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How Long Do CBDs Stay in Your System?

CBD (cannabidiol) is legalized in the US and many other countries around the world. In fact, it doesn’t cause intoxication even despite being sourced from the cannabis plant. The content of psychoactive substances (Tetrahydrocannabinol aka THC) is so low that CBD oil is less high-inducing than cough medicine. However, many people are reluctant to take cannabidiol because of fear of getting a positive drug test result.

 

Indeed, even such a tiny amount of Tetrahydrocannabinol can be found in urine and blood. On the bright side, CBD doesn’t linger in the body for too long after administration. But how long is this “not long”? Is it an hour, a day, or a week? Below, we are going to answer the question “how long do CBDs stay in your system?” and which factors affect removal time.

 

How Long Do CBDs Remain Detectable in Your System? 

Although CBD’s effects last for no more than 6 hours, its traces can be found in the body within 3-4 days. However, this isn’t always the case with different people. Actual times the compound needs to leave the system can vary dramatically. For example, a study carried out in 2005 shows that small servings of CBD and THC cannot be detected after 9 hours in the body. On the other hand, if you take CBD on a daily basis, it tends to accumulate in tissues. Therefore, the elimination period lasts longer. Various research shows that CBD can stay in the system for up to 2 weeks.

 

Factors Affecting How Long CBD Stays in Your System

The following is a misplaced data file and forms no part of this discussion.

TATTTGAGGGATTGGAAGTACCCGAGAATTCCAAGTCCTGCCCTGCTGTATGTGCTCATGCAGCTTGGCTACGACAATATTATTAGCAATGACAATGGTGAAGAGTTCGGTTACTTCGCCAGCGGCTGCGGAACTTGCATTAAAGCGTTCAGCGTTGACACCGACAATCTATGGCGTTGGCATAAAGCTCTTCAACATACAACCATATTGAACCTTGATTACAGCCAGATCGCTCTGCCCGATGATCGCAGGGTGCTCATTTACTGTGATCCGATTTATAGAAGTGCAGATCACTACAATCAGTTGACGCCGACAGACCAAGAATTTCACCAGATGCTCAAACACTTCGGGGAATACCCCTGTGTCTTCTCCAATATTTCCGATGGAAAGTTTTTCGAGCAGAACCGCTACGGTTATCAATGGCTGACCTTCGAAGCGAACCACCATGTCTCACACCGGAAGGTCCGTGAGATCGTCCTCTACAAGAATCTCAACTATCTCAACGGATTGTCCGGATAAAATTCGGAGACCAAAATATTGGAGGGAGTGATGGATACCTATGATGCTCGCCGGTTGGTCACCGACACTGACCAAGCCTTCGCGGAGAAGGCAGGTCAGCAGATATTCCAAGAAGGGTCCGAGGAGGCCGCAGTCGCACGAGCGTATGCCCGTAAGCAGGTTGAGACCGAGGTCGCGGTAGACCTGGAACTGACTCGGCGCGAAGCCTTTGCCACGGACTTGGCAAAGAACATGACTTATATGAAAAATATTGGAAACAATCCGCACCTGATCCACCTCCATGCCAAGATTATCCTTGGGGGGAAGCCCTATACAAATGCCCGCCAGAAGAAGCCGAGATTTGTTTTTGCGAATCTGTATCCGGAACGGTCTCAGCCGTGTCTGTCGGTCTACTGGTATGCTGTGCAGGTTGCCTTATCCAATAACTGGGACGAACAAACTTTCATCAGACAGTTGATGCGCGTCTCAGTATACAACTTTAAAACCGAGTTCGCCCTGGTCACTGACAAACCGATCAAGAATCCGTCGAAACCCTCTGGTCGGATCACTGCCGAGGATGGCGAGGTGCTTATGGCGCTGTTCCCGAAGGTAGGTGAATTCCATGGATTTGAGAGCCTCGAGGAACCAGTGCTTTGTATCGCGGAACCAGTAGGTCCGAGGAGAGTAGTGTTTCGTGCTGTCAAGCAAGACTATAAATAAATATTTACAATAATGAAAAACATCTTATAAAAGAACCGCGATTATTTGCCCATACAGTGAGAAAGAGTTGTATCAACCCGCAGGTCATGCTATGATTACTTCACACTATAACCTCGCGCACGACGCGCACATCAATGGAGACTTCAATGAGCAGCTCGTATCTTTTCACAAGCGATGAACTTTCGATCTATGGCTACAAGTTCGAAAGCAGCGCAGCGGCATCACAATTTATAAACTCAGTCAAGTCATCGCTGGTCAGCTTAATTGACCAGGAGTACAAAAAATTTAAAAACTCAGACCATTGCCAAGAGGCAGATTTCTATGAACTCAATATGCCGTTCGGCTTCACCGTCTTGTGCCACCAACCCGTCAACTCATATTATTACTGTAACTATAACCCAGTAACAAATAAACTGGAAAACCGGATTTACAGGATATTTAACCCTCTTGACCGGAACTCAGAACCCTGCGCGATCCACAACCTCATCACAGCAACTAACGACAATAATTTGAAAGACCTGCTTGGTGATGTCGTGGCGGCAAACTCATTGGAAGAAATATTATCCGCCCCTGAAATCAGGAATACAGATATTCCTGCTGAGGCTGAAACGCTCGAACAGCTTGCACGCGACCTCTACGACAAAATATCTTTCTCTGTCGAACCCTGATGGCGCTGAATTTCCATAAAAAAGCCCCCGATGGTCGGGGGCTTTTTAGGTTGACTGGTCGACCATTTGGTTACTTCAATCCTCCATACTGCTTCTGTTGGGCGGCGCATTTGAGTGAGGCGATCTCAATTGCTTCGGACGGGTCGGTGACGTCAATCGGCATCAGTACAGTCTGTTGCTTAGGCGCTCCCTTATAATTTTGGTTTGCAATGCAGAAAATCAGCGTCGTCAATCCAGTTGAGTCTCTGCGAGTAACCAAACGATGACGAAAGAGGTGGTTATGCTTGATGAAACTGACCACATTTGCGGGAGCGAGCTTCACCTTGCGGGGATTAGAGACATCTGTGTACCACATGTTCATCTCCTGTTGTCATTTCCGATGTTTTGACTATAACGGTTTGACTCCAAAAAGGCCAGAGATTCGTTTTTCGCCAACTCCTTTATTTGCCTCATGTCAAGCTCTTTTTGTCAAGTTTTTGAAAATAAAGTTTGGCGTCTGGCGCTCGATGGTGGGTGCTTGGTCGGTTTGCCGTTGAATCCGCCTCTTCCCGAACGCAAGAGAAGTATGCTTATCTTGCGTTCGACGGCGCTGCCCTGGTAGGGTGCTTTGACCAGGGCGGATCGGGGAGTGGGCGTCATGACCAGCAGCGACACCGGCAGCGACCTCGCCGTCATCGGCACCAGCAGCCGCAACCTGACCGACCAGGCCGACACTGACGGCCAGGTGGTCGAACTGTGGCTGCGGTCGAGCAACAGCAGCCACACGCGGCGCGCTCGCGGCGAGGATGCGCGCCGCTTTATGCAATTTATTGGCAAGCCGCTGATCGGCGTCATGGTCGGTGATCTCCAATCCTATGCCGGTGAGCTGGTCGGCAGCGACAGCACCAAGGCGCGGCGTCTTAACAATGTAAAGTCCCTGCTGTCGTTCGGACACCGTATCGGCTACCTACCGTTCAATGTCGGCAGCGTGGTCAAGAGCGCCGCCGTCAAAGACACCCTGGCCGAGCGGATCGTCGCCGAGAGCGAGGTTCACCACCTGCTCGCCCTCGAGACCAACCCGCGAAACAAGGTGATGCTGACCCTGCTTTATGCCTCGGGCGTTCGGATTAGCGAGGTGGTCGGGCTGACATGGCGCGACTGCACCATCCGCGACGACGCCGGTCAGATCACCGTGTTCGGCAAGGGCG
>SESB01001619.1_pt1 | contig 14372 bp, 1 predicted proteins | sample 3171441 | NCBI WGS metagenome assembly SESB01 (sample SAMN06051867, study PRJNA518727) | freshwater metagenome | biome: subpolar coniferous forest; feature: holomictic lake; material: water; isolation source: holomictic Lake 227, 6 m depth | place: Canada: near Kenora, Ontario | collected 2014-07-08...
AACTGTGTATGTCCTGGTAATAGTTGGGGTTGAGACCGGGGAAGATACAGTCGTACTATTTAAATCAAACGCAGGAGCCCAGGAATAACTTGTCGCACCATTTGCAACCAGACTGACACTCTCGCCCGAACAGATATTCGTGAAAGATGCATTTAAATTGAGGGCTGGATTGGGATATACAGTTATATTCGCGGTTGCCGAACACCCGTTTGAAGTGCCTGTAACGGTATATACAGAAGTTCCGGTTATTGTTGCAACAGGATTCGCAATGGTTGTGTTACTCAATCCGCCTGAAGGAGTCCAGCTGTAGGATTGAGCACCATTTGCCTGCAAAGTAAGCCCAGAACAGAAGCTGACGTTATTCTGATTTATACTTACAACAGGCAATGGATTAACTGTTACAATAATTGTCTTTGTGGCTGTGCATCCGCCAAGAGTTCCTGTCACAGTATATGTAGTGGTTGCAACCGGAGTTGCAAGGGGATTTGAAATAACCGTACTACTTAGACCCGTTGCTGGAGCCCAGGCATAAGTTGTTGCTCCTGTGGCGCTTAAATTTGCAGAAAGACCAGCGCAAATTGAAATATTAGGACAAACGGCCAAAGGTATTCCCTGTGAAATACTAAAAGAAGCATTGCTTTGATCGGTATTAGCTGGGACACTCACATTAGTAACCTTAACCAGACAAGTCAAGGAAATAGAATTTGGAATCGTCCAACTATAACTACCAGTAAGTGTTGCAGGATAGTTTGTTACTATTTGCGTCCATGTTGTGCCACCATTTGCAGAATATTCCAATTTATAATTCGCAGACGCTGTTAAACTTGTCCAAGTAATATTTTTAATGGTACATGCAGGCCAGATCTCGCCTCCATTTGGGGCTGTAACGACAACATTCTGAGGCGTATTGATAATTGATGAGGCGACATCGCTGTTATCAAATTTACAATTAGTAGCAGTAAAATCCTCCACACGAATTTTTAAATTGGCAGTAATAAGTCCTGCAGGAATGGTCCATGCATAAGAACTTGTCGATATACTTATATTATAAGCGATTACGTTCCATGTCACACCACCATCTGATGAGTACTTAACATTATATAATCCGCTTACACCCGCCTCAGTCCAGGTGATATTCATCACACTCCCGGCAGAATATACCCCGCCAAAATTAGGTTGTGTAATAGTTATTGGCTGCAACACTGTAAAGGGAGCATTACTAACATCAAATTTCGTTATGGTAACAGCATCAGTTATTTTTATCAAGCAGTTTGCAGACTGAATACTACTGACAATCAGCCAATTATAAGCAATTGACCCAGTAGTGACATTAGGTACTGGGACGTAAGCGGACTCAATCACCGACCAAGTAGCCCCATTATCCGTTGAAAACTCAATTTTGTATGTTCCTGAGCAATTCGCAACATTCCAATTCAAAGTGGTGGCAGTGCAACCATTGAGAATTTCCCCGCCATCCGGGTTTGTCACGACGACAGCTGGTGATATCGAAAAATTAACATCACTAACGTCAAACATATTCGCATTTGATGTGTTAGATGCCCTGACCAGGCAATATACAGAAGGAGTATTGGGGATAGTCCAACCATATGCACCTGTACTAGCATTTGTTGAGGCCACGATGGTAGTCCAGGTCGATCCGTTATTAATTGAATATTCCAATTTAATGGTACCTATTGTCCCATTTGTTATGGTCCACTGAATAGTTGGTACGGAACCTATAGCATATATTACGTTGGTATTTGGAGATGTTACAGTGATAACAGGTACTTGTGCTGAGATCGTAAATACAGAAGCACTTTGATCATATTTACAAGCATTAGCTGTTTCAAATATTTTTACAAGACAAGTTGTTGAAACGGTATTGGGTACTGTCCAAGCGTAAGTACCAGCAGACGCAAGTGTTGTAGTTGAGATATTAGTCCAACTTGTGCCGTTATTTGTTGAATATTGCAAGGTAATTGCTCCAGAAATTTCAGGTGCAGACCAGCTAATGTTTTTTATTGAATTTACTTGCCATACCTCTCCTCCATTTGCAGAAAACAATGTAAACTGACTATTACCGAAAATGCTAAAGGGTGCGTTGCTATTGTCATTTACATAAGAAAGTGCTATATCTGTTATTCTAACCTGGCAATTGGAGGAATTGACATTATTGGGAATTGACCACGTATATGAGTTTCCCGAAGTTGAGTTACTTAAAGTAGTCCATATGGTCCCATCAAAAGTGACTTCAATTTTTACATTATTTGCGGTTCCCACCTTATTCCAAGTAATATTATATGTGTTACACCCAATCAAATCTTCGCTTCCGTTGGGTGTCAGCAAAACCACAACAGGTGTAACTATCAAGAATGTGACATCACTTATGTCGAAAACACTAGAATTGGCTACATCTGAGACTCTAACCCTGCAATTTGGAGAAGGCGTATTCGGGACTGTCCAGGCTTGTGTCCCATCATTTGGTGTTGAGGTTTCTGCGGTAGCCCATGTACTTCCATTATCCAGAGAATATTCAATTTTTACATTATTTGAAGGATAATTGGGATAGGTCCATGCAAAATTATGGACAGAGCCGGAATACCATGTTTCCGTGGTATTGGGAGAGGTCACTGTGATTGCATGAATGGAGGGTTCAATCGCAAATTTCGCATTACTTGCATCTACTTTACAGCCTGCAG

As we’ve already mentioned, the frequency of taking CBD medication has a significant impact on the trace detection period. However, this is just one of many factors, others of which include:

 

  • Metabolism. People with good metabolism tend to reduce drug concentration in their bodies at a faster pace.
  • Body weight. Cannabidiol accumulates in adipose tissue. If you have a significant amount of body fat, it will release small doses of cannabidiol over a long period of time, especially if your weight fluctuates. At the same time, you shouldn’t worry that your fat cells may stash some CBD if you took a one-off dose.
  • Food. Certain types of food increase the bioavailability of CBD oil. This ends up with higher concentrations in the blood than usual. If you take CBD on an empty stomach, it is digested and excreted from the body much faster.
  • Dose of CBD. The more CBD you take, the longer it takes to remove it. Accordingly, its traces can be determined over a longer period of time.
  • Way of administration. The chosen administration method affects the rate of elimination as well. Vaping, for example, offers an expedited onset of action, and CBD leaves the body just as fast. Tinctures taken sublingually start acting and get flushed much slower. CBD edibles and oral preparations travel through our bodies even slower. Topicals, although being applied locally, are the champions in lingering in the body. Cannabidiol molecules seem to get stuck in muscles and adipose tissue, and it takes a long time for them to find a way out.

 

Conclusion

In conclusion, it should be pointed out that many drug tests are designed to detect THC specifically instead of CBD. It’s likely that taking CBD oil deprived of THC won’t fail your test. Therefore, you don’t have to worry about excretion times.


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